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Hormone use is complex, especially for women

Dr. Lori A. Wroble, ob-gyn chief at MIT Medical, says hormone replacement therapy helps most women in the first five years of menopause.
Dr. Lori A. Wroble, ob-gyn chief at MIT Medical, says hormone replacement therapy helps most women in the first five years of menopause.
Photo / Donna Coveney

Hormones have been touted to improve everything from your sex life to your memory, but hormone replacement therapy is complicated, and more so for women than for men, said panelists at the 16th annual Catherine N. Stratton Aging Successfully Lecture.

The April 8 lecture, "Hormones and the Hands of Time," sponsored by the MIT Women's League and MIT Medical, was held in Wong Auditorium.

In addition to estrogen and testosterone, there is growth hormone and dehydroepiandrosterone, or DHEA, a steroid hormone that athletes use to enhance their performance, among them home run king Mark McGwire.

Hormones are chemical messengers, present in tiny but potent amounts in our bodies. They control growth and development, help us respond to stress, maintain our blood sugar and allow preprogrammed genetic information to unfold. While growth hormone has been helpful for those with deficiencies, there is no evidence that supplemental growth hormone or DHEA has any health benefit and may have significant risks, panelists said.

"There is not a one-size-fits-all recommendation for the male or the female," said Dr. William M. Kettyle, director of MIT Medical and moderator of the lecture.

At around age 50, when women's bodies no longer produce estrogen, they enter menopause. Some men may experience a far less dramatic change, a small drop in testosterone dubbed andropause. The question for many aging Americans is whether to take supplemental hormones.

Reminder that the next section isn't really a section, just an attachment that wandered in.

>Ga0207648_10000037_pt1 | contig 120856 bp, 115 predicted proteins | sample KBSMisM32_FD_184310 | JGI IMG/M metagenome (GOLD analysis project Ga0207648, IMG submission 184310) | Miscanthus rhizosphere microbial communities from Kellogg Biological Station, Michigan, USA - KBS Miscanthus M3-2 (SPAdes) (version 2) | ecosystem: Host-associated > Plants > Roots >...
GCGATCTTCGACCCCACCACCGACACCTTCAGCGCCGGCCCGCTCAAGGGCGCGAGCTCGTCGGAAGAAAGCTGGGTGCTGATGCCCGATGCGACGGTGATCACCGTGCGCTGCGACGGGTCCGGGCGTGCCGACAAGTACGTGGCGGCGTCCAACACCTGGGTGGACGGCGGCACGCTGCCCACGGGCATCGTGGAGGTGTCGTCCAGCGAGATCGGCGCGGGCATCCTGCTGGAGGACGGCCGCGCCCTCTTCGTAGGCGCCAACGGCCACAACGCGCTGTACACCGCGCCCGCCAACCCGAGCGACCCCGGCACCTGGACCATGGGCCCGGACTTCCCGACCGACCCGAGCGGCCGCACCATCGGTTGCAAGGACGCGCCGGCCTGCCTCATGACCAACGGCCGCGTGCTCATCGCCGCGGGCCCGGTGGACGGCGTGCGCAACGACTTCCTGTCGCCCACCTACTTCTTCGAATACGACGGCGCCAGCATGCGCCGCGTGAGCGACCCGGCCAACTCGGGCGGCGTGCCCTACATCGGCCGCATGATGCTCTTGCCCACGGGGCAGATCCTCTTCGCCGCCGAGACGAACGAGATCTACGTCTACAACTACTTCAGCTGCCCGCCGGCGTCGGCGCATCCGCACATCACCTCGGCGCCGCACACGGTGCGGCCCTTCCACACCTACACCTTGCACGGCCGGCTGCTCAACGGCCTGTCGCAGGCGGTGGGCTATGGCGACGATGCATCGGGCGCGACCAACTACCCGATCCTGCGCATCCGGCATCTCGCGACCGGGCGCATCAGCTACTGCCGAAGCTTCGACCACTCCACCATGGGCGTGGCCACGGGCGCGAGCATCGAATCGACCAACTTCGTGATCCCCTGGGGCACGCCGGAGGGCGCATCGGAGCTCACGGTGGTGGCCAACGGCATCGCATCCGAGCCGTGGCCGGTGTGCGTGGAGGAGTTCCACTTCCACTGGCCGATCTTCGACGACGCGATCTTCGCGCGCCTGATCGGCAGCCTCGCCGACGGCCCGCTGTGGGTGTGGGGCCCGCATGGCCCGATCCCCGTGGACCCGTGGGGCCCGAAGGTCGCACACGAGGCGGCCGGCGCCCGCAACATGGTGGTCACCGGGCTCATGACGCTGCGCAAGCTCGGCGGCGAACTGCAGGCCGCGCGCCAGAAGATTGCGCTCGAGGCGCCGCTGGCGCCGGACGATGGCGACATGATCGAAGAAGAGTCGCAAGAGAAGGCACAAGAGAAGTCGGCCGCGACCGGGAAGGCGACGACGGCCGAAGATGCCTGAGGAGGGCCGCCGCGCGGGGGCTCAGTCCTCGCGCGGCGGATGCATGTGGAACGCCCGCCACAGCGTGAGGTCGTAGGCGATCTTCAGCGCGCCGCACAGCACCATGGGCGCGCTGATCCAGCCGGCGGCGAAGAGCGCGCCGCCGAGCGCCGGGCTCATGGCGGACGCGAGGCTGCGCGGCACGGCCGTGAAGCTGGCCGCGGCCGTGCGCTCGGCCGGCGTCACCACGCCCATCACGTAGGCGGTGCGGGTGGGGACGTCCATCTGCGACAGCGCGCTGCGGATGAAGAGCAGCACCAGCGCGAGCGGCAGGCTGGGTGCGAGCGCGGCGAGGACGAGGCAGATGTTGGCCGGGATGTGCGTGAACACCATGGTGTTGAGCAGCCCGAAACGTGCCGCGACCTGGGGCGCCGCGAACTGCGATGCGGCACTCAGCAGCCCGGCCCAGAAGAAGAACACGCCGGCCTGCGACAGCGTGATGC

In light of results from the hormone program of the Women's Health Initiative, a study following more than 16,000 postmenopausal women taking either estrogen plus progestin or a placebo, some women have halted hormone replacement therapy and men have shied away from testosterone treatments for symptoms such as decreased sex drive and sexual function. The study linked hormone use to higher risks of ovarian and breast cancer but lower risks of colon cancer.

In spite of alarms raised by some clinicians regarding testosterone treatment, panelist Abraham Morgenthaler, director of Men's Health Boston and associate professor of surgery at Harvard Medical School, said he thinks testosterone use is safe and can dramatically improve symptoms for some men. He said studies have shown no connection between testosterone treatment and heart disease or prostate cancer in men.

Likewise, estrogen can alleviate hot flashes, loss of sex drive and vaginal dryness in menopausal women, said Dr. Lori A. Wroble, chief of the obstetrics and gynecology service at MIT Medical. It also can help prevent osteoporosis and heart disease.

"I am a firm believer that hormone replacement therapy is a good thing for most women in the first five years" from the onset of menopausal symptoms, said Dr. Wroble. After that, she said, women need to consider their own risk factors in an in-depth meeting with their doctor.

A version of this article appeared in MIT Tech Talk on April 16, 2003.

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